Retiree Diary: A lovely little photography blog based in Hong Kong.  I particularly love the fact that the photographer is new to blogging, is highlighting daily life in China, and is engaging with his audience.  It just goes to show that retiring means you can start a whole new chapter of your life.

And This Is Why I Will Die Alone Surrounded By Cats: The artwork on this blog is by Sarah Elizabeth Orchard, who has quite clearly defined her own unique style.  The blog posts are worth reading alone for their hilarity, but the artwork is simply fantastic and I am sure she will go on to be an artist of some renown.

The above are just a few examples of some of the blogs that I love (although there is, of course, a WordPress bias), but I heavily recommend you also search out your because you never know what you may find.  And, if you fancy, why not start your own?

Dinosaur Jr Jamming

Dinosaur Jr are one of my favourite bands of all time (along with Pearl Jam, Nirvana, The Knife and a handful of others), and I’ve recently been enjoying watching this 30 minute live set recorded for 96bFM at Roundhead Studios in 2013.

Dinosaur Jr, for me, offer an intoxicating mix of low-fi rock that mixes extended guitar solos sesisons with sweet melodic acoustic music.  They are also fairly prolific at producing albums, with the singer-guitarist J Mascis also releasing a number of solo albums and bassist Lou Barlow also producing music with the band Sebadoh (who I’ve wrote about previously).  The latest album, 2012’s I Bet On Sky, is a particularly strong album that helps to showcase the variety of sounds that Dinosaur Jr inhabit.  Although this is just a brief stub about the band, I highly recommend reading Michael Azerrad’s 2001 book Our Band Could Be Your Life: Scenes from the American Indie Underground, 1981-1991 which places Dinosaur Jr within the context from which they started playing.  It is a fantastic book profiling a number of important bands including Dinosaur Jr, Mudhoney, The Butthole Surfers, Sonic Youth and Husker Du among others. 

In a quick side note Dinosaur Jr have also influenced my guitar choice as I’ve recently got my hands on a mid level Fender Jazzmaster guitar.  I cannot wait to properly jam with it!


The Death of an Author

It was a job that did not pay, but it was a job that I loved.  I was surrounded by books, music and lovely co-workers, kept in good humour by the good cause that we were donating our hours to.  It seemed that every week I volunteered I ended up buying at least one or two books from the shop itself, having rifled through the stock during or after my shift.

It was in this busy little shop that I became fully aware of Márquez’s literary works for the first time.  His name had haunted my literary periphery for some time by this point, but I simply hadn’t yet read a single short story or novel of his.  This changed as I came across a copy of Love In The Time of Cholera on the shelves one day, during one of my weekly shifts.  Perhaps somewhat sneakily, as I was still only half way through my shift and thus still on duty serving customers, I hid the only copy in the shop behind the till so that I could pay for it when I finished the shift.  I subsequently took the book home and devoured it.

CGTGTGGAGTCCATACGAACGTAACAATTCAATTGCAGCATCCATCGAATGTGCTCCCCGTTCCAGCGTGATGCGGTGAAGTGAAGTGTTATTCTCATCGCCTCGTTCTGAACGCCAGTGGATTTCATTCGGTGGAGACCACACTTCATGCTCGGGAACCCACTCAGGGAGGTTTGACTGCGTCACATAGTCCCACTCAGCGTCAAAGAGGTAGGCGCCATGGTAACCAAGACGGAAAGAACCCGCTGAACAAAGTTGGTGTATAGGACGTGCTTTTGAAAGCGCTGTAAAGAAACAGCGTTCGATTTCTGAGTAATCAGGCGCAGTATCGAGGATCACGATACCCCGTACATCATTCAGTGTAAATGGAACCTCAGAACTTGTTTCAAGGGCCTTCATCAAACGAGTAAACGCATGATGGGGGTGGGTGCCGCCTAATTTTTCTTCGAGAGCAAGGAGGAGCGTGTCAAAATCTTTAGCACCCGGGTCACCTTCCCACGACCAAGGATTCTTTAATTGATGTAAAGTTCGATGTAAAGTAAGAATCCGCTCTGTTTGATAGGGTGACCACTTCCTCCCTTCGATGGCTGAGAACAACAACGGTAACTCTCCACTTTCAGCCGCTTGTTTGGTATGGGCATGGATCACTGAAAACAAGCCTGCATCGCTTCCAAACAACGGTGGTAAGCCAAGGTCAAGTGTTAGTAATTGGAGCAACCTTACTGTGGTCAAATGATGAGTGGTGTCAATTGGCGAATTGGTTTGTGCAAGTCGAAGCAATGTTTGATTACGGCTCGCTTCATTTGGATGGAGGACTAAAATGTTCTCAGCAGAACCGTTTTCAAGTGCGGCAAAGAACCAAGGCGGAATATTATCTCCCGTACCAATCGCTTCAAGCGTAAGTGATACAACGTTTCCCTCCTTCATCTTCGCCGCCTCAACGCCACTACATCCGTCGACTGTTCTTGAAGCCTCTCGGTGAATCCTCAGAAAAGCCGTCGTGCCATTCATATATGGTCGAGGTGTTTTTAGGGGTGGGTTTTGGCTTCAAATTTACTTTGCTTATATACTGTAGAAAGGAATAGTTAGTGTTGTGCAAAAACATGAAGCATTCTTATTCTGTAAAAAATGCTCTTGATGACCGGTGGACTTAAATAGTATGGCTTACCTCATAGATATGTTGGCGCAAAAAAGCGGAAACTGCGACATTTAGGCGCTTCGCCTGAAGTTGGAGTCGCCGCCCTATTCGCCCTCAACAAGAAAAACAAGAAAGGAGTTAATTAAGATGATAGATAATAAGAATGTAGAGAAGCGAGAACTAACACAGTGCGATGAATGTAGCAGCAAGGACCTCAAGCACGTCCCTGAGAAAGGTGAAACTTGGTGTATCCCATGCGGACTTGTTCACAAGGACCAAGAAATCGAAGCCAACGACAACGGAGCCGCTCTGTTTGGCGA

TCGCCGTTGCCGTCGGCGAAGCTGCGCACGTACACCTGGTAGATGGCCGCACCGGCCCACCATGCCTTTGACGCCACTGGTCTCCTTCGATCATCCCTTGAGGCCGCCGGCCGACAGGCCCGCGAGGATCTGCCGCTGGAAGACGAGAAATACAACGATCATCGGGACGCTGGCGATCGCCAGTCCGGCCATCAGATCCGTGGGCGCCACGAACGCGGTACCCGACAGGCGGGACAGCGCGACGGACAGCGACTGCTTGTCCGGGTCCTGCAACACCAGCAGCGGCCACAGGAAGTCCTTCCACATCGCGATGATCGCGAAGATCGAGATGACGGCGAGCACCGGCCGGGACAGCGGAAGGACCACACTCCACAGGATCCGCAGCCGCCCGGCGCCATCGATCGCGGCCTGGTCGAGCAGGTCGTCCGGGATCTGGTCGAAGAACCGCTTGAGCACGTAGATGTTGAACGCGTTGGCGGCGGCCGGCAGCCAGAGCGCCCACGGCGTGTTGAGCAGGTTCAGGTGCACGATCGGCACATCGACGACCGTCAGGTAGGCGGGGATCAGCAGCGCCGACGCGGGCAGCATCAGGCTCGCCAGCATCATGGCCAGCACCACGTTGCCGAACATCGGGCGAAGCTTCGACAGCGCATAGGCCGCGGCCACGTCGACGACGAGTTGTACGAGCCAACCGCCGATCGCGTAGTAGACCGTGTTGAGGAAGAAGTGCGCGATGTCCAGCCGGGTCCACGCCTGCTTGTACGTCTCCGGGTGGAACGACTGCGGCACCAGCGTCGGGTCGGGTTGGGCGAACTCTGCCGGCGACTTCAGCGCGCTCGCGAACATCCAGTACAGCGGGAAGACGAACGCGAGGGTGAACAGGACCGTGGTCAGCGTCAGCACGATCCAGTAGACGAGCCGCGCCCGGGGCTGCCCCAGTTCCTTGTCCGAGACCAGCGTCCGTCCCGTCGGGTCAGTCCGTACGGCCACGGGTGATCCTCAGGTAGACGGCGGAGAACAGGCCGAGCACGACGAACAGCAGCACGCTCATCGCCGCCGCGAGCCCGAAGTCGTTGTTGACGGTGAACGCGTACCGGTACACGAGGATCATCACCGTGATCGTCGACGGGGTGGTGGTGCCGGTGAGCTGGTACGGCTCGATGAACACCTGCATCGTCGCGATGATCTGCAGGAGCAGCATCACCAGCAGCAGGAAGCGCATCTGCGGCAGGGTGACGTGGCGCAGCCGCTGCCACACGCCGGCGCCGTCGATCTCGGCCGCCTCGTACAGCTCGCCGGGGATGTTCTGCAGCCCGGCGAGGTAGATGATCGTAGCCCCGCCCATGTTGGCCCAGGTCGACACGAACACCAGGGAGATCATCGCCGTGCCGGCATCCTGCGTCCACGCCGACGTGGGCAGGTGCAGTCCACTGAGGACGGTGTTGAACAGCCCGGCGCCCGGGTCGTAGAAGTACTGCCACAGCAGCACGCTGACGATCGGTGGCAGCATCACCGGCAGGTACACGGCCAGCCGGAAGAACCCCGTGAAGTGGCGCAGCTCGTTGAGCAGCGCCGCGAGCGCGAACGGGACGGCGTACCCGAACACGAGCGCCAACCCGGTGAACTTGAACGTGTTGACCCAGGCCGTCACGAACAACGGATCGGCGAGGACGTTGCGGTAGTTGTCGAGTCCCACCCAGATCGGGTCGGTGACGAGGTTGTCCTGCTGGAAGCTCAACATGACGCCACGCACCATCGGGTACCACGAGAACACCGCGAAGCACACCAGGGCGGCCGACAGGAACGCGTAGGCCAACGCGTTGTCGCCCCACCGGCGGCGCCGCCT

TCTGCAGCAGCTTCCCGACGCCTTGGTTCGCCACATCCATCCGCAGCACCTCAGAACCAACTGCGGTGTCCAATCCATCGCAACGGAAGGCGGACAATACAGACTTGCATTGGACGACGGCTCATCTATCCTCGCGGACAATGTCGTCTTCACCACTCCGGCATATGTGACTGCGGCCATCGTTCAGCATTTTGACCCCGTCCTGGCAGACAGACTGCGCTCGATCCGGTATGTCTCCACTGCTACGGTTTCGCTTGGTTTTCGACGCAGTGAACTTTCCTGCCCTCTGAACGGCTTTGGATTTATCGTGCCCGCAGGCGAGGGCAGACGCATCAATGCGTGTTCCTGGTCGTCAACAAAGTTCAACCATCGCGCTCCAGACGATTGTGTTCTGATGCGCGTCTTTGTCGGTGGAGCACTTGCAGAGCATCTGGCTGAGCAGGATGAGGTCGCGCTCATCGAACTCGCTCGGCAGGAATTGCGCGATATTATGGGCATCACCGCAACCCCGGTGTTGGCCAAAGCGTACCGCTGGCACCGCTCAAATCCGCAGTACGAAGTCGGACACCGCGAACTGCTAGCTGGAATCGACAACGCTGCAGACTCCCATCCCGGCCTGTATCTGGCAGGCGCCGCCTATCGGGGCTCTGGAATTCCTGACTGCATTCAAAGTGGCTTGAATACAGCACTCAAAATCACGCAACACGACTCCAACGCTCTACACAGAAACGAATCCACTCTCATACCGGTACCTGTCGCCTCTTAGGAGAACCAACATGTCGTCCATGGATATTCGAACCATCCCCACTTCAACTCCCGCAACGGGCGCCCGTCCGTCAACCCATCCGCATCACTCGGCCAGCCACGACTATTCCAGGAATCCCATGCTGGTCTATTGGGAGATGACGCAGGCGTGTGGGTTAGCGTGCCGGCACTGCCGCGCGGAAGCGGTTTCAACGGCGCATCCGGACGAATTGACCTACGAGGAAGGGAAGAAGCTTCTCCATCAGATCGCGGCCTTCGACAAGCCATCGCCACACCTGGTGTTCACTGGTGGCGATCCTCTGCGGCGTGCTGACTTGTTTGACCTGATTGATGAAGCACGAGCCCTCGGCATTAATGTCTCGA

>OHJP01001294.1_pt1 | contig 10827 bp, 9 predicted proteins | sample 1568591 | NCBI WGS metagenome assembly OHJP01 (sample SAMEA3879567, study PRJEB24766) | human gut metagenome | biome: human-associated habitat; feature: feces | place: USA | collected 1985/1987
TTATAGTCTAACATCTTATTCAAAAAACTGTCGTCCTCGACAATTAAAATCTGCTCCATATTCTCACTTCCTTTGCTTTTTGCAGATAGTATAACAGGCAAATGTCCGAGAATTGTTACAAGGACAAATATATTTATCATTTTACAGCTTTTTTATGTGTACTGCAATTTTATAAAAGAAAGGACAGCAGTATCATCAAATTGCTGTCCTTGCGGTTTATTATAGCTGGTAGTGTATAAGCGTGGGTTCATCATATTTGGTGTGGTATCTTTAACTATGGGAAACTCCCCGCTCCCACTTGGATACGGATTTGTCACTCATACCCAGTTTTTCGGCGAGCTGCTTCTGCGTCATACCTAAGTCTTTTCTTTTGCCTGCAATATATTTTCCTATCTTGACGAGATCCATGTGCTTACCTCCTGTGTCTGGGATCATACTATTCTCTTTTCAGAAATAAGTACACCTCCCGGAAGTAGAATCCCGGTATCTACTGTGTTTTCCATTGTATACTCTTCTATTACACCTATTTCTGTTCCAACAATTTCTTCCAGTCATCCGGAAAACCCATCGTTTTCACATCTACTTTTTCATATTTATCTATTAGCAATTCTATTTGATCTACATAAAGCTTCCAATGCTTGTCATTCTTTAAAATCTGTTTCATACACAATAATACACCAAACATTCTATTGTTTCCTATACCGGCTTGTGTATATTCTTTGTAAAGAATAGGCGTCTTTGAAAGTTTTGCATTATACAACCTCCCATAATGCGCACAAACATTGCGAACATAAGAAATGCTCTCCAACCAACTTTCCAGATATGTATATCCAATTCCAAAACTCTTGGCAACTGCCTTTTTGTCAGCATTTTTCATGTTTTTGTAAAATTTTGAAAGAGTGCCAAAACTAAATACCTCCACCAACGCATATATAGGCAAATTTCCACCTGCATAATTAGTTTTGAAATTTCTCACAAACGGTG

Love, in its many myriad of forms, washes over the pages of that novel in all of its wonderfully euphoric and gut wrenching explorations.  Magical realism taints the characters lives and experiences, their town and the very type of the printed words on the pages of the book itself.  In short it is beauty, it is love for the written word, and for the value of stories themselves, that is expressed so eloquently in so fine a book that I took Marquez the author to heart.

In particular it reminded me, at a time where I was reading many dense and dry academic texts, of the value of the story as a common human experience and denominator in, and between, various populations, cultures and nations.  It was also something that I was lacking at that time in my solitary life, as I shuffled wearily between sleep, food, and the library for research and writing.  Essentially Márquez, along with Tolstoy’s Anna Karenina, helped plug me back into realising the vitality and depth of human life.

My love for Márquez was further solidified coming across a copy of his short stories in another shift.  Later still I came across a copy of One Hundred Years of Solitude in another book shop in a different city and I immediately clasped it close to my heart.  Where romance makes the characters flush with life (and death) in Love In The Time of Cholera, it is family history (and political commentary) that bind the characters in One Hundred Years of Solitude.  The book did help to open my eyes anew to Márquez’s work and words, in how social commentary and political narrative can be combined so artfully within a delightful and fluid narrative to make flesh the stories that need, and must, be told to generations new.

Although my bedside table currently bulges with books waiting to be read and although Márquez will now not write any further novels, short stories or journalism, I will keep a space open for any of his works as, when, and if I come across them.  May he rest in peace.


Gabriel García Márquez 1927 – 2014. A photograph taken shortly after his speech for accepting the Nobel Prize in Literature in 1982.